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Digging own graves ...with some help

May 18, 2003
By Raffique Shah

IF anyone had doubts about the status of Club Pigeon Point, the Ansa McAl subsidiary made it clear in an advertisement last Friday that its estate is private property. After years of haggling and protests and even a death-by-gunshot, the owners of the estate proclaimed that except for its members, the public can access its facilities at "the nominal fee of US$3", presumably per person, per day. All of the above are perfectly legitimate, and no one can challenge the owners' rights to charge for use of their car park, toilets, change rooms, bars, etc.

The problem, though, is that the Club straddles one of the best beaches in Trinidad and Tobago. And the only access to this scenic and tranquil treasure is through a gate that is controlled by the Club. Alternative access can be gained through a piece of mangrove. Should the owners of the Club choose to enforce the common law of the high water mark being its seafront boundary, then there will be very little beach for non-club members to enjoy. Also, one need ask how many Tobagonians can afford to pay the US$3, especially those with large families?

Put another way, if the authorities were to allow some private interest to control Maracas Bay, and the "owners" were to charge the average Trini $20 per person to enter their facilities, how do you think nationals of this country would react? There would be outrage, protests and more than likely bloody confrontation.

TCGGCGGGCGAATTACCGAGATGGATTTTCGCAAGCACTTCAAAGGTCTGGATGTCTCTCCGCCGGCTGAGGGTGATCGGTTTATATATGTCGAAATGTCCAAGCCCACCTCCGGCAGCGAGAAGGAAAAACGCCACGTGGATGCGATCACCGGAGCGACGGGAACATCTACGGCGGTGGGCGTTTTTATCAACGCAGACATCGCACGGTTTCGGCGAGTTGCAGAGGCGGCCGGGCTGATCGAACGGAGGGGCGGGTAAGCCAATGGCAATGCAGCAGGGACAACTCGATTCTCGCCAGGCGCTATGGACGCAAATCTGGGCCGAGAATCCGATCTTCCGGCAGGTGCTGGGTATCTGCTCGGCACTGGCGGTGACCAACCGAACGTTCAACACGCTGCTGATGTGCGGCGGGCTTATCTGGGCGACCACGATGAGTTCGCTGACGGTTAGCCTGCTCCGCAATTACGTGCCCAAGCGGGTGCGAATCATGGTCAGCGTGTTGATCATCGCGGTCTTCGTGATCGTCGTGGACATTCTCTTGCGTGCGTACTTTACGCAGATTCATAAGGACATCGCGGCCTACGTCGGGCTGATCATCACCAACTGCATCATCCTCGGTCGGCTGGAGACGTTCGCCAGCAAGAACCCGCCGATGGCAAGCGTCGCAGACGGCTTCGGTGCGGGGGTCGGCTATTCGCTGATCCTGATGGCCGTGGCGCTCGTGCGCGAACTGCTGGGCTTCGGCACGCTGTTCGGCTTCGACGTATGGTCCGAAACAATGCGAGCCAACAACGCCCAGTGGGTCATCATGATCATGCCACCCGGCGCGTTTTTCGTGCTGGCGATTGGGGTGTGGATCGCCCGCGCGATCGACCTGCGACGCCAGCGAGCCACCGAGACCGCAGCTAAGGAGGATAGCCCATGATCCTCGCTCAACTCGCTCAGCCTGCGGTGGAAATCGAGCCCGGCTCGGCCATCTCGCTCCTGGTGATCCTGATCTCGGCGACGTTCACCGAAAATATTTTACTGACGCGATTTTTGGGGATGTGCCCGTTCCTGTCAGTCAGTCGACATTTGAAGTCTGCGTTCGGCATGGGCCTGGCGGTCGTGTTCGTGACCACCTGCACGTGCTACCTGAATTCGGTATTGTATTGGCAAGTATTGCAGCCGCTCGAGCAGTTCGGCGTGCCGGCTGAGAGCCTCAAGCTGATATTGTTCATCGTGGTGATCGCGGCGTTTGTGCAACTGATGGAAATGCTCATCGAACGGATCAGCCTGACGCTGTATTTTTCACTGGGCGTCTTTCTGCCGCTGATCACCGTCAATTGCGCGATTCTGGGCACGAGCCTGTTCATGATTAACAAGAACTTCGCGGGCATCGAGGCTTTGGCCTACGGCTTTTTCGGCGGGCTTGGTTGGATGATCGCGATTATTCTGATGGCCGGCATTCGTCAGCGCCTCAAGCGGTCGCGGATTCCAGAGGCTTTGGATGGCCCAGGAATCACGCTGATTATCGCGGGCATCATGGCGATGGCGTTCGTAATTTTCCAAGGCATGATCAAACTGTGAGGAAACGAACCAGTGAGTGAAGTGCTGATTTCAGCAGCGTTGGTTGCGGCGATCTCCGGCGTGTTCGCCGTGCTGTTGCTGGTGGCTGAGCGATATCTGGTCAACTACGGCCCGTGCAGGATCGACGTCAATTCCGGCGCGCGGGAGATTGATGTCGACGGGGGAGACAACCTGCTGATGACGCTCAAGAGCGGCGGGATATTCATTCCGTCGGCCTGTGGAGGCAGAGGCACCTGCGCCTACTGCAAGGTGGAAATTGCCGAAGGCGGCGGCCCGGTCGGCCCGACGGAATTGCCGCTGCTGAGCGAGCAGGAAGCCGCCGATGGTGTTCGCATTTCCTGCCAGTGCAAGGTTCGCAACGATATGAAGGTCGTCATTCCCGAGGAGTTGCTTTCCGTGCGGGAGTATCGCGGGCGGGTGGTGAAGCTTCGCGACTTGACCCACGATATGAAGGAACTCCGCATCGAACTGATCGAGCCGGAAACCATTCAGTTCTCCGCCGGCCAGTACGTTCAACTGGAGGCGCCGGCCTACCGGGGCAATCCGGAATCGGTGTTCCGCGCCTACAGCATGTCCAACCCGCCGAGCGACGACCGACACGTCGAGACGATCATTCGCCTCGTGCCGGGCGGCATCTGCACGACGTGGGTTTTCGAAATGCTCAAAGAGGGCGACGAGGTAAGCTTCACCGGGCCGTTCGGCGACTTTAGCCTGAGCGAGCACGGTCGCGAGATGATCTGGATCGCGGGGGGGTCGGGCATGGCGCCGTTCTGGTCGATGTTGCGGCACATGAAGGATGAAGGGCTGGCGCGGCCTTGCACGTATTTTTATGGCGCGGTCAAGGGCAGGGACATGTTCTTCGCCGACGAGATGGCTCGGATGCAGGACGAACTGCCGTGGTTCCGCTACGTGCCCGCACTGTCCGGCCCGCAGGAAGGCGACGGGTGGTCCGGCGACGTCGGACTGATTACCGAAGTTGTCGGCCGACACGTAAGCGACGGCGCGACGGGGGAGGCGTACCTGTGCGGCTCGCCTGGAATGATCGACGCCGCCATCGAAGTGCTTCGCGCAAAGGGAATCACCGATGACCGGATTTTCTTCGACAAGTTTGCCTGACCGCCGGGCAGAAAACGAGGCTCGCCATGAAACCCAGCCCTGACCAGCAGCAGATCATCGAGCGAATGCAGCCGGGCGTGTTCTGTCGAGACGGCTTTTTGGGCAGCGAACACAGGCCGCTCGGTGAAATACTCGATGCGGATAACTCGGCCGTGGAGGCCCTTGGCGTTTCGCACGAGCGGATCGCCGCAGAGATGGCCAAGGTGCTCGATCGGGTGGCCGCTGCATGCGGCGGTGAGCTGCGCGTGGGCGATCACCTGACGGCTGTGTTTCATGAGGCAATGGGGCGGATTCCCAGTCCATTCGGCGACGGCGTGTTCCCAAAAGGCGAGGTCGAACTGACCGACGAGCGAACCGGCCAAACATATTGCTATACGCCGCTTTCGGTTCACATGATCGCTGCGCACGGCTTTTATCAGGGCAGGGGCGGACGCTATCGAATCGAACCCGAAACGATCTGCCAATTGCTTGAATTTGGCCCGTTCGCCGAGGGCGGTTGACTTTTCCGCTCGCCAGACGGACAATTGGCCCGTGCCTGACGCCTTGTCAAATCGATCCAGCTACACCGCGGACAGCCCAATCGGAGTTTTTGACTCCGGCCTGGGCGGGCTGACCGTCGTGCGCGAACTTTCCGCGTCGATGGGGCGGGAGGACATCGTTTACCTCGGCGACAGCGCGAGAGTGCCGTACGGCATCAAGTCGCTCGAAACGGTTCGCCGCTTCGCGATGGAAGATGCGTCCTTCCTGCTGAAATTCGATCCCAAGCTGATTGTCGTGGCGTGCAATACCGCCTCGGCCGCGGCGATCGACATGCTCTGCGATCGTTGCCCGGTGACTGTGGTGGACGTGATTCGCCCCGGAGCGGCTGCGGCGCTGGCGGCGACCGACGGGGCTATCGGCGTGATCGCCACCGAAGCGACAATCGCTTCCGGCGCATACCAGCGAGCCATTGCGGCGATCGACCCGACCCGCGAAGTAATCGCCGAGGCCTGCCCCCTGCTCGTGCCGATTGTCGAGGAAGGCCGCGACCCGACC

Examine, too, that 12-mile strip at Mayaro where almost all seafront properties are privately owned. Yet, no one dares to tell people to "stay away from my property", even beyond the high water mark. In fact, those of us who rent beach houses from time to time will see visitors to Mayaro pitch camp just outside the beach-entrance, but we won't even think of telling them to move.

Besides the law governing sea-front properties, convention and culture have made all our beaches public property. And for good reasons, too. Up until recently, and I dare say even now, "beach limes" are the most popular pastimes for the average Trini. It costs very little and offers the kind of relaxation that people who live in countries that experience winter pay through their noses to enjoy. Even the poorest families can afford to go to our popular beaches or rivers, whereas going to cinemas or other forms of recreation might be too costly. So we have grown to accept the culture of freedom that our beaches offer.

In the case of Pigeon Point, there have been many battles waged for ordinary people to access that beach. I read somewhere that the estate owners of many years ago gave the "natives" no end of problems to access the beach. And over the past 50 years, squabbles have broken out from time to time over the legality or otherwise of blocking access to the beach.

That Government has never before acted to protect the rights of citizens is part of the problem. If the issue of access to beaches, and in particular Pigeon Point, had been resolved through the law, or amendments to it, then we would not have been saddled with what is now almost fait accompli.